The Federal Government, on Friday, said 8,439 persons had suffered mild adverse events following immunisation, out of the over one million persons vaccinated with the AstraZeneca COVID-19 vaccine in Nigeria.
The Executive Director, National Primary Health Care Development Agency, Dr. Faisal Shuaib, who made this known during a joint press conference with the World Health Organisation, noted that out of this figure, 52 persons displayed moderate-to-severe adverse events at inoculation.
According to him, while the mild reactions included body pains, nausea, and swelling, the moderate-to-severe adverse events presented were fever, vomiting, diarrhoea, headaches, dizziness and allergic reactions.
He said Kaduna State recorded the highest rate of AEFI with 970 cases, followed by Cross River State with 859 cases; Yobe, 541 cases; and Kebbi, 511 cases, while Lagos recorded 448 cases of adverse events.
Shuaib, however, insisted that so far, there had been no case of death or blood clot recorded from the AstraZeneca COVID-19 vaccine in the country, adding that the rollout in the country had been marked by safety, efficiency, best practices, and speed.
The NPHCDA CEO said, “When incidents, no matter how rare, appear in populations receiving the vaccine, relevant authorities must investigate to determine whether there may be a connection between the medical incident and the vaccine.
“At this stage, different countries are taking different approaches. In Nigeria, since the vaccination programme was officially rolled out on 15th of April, 2021, a total of 8,439 mild adverse events following immunisation have been reported.
“There has been no death from administration of the vaccine. We have also not diagnosed any case of blood clots related to the administration of the vaccines. Nevertheless, we are working with NAFDAC, NCDC and other relevant agencies to set up a more active surveillance system built on our experience with polio surveillance.”
Shuaib said the challenges encountered in Kogi State had been resolved by the Presidential Steering Committee on COVID-19, adding that 16,900 vaccines had been delivered, while the COVID-19 vaccination campaign was launched in the state.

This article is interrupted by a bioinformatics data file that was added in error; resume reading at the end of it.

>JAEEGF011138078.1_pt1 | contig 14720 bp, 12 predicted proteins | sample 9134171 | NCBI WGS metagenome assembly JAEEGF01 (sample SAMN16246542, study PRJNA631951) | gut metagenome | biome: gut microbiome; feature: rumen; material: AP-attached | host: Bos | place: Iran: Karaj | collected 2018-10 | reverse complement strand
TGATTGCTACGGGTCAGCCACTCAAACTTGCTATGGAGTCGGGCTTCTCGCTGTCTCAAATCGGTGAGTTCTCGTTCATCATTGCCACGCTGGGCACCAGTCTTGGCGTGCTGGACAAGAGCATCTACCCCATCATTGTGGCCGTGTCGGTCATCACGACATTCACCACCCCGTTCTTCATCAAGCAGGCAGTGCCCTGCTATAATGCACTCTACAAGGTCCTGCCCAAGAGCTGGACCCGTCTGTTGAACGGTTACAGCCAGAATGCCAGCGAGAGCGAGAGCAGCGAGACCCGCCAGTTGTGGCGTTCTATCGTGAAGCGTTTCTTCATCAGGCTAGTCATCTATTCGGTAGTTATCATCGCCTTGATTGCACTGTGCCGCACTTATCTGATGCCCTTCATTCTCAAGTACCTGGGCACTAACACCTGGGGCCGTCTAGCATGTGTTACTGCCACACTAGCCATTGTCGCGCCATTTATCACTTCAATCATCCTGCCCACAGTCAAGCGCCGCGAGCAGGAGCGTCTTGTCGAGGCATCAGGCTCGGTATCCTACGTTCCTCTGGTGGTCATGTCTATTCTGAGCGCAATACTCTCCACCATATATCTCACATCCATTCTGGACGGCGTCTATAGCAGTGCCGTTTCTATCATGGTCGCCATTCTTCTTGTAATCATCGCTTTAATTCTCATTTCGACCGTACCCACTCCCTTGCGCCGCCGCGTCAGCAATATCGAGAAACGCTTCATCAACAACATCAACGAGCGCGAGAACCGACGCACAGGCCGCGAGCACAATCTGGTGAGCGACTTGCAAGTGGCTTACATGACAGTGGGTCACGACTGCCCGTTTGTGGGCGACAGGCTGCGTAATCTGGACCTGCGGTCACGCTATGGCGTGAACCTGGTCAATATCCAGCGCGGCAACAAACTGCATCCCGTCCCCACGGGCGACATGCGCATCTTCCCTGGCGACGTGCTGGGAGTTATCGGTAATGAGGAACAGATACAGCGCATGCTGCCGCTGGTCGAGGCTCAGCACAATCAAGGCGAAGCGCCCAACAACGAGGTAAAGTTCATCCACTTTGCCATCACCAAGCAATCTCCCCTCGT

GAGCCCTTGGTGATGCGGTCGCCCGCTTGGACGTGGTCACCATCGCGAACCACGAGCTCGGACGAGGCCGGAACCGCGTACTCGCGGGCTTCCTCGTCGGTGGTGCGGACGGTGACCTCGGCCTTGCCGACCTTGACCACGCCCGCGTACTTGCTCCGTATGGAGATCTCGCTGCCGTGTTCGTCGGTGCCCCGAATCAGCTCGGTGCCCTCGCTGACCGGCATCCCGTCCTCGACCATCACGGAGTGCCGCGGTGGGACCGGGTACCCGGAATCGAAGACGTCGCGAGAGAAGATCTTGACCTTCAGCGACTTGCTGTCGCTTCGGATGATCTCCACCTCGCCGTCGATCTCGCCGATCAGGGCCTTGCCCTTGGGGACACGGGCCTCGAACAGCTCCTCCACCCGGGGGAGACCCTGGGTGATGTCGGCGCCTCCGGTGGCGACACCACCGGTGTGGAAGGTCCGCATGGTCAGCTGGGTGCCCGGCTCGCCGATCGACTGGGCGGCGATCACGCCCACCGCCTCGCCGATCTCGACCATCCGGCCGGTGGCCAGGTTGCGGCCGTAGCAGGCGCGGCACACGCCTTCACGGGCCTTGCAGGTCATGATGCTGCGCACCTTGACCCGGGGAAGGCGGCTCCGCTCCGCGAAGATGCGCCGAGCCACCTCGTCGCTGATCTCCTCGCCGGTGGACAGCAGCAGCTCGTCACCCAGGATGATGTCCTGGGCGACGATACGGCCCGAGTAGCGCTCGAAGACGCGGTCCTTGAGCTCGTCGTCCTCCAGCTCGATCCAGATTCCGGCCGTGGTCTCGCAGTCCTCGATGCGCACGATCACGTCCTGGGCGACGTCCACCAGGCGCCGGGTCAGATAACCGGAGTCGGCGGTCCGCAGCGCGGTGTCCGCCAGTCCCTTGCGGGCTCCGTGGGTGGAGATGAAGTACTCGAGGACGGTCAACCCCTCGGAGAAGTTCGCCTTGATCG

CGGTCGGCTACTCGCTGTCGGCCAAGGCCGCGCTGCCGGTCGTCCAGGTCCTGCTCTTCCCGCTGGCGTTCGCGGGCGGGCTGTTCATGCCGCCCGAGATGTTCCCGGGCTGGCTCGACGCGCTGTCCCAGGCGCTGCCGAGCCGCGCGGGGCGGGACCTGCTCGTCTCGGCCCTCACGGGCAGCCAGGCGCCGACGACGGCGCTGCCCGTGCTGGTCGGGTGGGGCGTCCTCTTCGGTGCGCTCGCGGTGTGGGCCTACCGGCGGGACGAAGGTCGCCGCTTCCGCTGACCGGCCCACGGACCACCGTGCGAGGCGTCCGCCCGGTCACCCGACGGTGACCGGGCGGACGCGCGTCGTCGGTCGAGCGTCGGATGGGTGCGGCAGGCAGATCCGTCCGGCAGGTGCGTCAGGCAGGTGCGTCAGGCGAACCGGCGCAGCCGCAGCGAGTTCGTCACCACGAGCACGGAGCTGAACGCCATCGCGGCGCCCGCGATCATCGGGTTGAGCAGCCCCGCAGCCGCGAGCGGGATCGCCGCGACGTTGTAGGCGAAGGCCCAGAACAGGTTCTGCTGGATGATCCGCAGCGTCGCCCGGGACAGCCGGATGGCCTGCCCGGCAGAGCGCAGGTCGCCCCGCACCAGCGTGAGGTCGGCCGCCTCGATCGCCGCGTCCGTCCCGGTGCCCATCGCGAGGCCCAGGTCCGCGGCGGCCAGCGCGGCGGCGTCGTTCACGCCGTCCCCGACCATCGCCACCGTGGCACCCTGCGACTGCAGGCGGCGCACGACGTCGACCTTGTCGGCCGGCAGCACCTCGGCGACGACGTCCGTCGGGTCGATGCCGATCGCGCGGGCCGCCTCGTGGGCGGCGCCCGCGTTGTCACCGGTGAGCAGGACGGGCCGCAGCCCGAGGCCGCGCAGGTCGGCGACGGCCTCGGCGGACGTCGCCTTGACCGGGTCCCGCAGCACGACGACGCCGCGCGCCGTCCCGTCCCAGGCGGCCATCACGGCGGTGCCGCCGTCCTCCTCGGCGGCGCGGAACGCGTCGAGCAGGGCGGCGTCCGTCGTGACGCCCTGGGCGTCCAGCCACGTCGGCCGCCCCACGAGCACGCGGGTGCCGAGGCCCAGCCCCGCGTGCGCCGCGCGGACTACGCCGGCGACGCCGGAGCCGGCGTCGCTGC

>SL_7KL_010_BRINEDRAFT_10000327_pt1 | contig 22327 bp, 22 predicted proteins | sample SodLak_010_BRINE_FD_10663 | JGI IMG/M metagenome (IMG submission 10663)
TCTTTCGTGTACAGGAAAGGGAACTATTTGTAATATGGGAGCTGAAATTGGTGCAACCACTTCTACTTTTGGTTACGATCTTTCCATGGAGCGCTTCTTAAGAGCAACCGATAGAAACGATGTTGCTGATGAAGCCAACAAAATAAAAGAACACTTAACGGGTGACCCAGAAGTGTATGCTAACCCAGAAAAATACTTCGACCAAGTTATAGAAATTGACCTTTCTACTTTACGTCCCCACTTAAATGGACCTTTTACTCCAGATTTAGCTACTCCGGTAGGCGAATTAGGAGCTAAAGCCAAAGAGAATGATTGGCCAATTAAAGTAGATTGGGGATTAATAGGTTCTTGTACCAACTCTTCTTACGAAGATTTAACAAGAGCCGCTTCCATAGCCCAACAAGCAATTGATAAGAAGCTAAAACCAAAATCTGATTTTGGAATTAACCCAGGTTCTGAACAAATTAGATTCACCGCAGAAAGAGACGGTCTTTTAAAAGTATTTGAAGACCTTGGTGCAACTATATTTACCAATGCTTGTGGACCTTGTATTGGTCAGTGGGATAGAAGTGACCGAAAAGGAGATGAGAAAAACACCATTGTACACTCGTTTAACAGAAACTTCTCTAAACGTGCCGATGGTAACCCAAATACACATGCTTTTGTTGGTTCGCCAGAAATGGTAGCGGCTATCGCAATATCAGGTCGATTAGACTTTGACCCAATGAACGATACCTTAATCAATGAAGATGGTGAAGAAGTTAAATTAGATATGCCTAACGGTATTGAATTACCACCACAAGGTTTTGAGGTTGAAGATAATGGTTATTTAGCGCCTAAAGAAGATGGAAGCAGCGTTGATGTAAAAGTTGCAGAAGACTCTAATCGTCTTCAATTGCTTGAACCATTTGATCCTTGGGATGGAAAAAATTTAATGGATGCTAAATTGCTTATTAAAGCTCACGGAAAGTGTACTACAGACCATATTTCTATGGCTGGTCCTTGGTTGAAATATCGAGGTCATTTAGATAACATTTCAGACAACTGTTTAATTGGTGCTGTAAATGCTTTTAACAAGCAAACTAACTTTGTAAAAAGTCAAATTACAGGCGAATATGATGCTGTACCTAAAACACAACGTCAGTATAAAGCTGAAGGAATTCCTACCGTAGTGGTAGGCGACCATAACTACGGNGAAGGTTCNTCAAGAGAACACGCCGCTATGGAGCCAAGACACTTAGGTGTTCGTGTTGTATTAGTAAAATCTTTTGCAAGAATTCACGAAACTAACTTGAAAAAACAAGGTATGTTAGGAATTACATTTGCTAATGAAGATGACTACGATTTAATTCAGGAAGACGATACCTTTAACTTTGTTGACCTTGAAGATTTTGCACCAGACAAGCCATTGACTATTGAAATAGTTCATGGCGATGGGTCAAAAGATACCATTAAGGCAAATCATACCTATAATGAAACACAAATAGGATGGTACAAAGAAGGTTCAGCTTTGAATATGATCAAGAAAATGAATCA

He said inoculation of frontline health workers had been completed in many states and vaccination had proceeded to the elderly, particularly those within the age of 65 years and above. He, however, expressed worry that some persons were skipping the eligibility lines to access the vaccines before it got to their turn.
“We are not unaware of attempts by individuals who are not eligible to access the vaccines. With willing accomplices, it will not be surprising that some may succeed.
“When people skip the eligibility lines, we have established to access the C-19 vaccines ahead of frontline health and other workers, then they should ask themselves if it is ethically and morally right to jump the queue ahead of those who need the vaccines the most.
“In anticipation of this, we have deployed structures and personnel to ensure these acts are reduced to the barest minimum. On this note, I wish to commend the chairmen of the ICPC, the EFCC and their personnel for the enthusiasm and dedication with which they have joined our quest for vaccine utilisation transparency and accountability,” he stated.
Speaking on the global shortfall of COVID-19 vaccines, the ED said Nigeria had reassessed its vaccine supply forecasts and taken the decision that everyone who had taken the vaccine in the current phase would get the second dose before the next consignment was delivered to Nigeria.
Shuaib also commented on the alleged mismanagement of COVID-19 vaccines at Falomo Clinic, Lagos State, saying investigations had revealed that the reports were inaccurate and did not represent what transpired in the mentioned locations.
“One thing that the PSC and the Lagos State Government are aligned behind is zero tolerance to diversion of COVID-19 vaccines. The vaccine is free to all Nigerians, irrespective of social standing,” he clarified.
The Country Representative of WHO, Dr. Walter Mulombo, raised concerns over the COVID-19 vaccine equity among countries, saying the organisation was working assiduously towards ensuring countries like Nigeria that did not have the means to acquire or manufacture the vaccines got access to the jabs.
He said, “More than 200 million doses have been administered. It’s only those countries which have less than 50 per cent of the global population that will manage, acquire and distribute the vaccines available, and some countries are even storing the vaccine for possible future use, while other countries have yet to access it.
“For Nigeria, being among the few countries outside that group, the WHO is currently engaging the G7 and G20 to try and increase pressure on those countries hoarding the vaccines, so that they will redistribute the vaccines and make them available through the COVAX facility or bilateral agreements to countries that need them the most.
“The WHO is also engaging the manufacturers for technology transfer so that we can have more sites that will manufacture the vaccines in order to scale up production, but we have to recognise that we are facing challenges even within the COVAX facility.”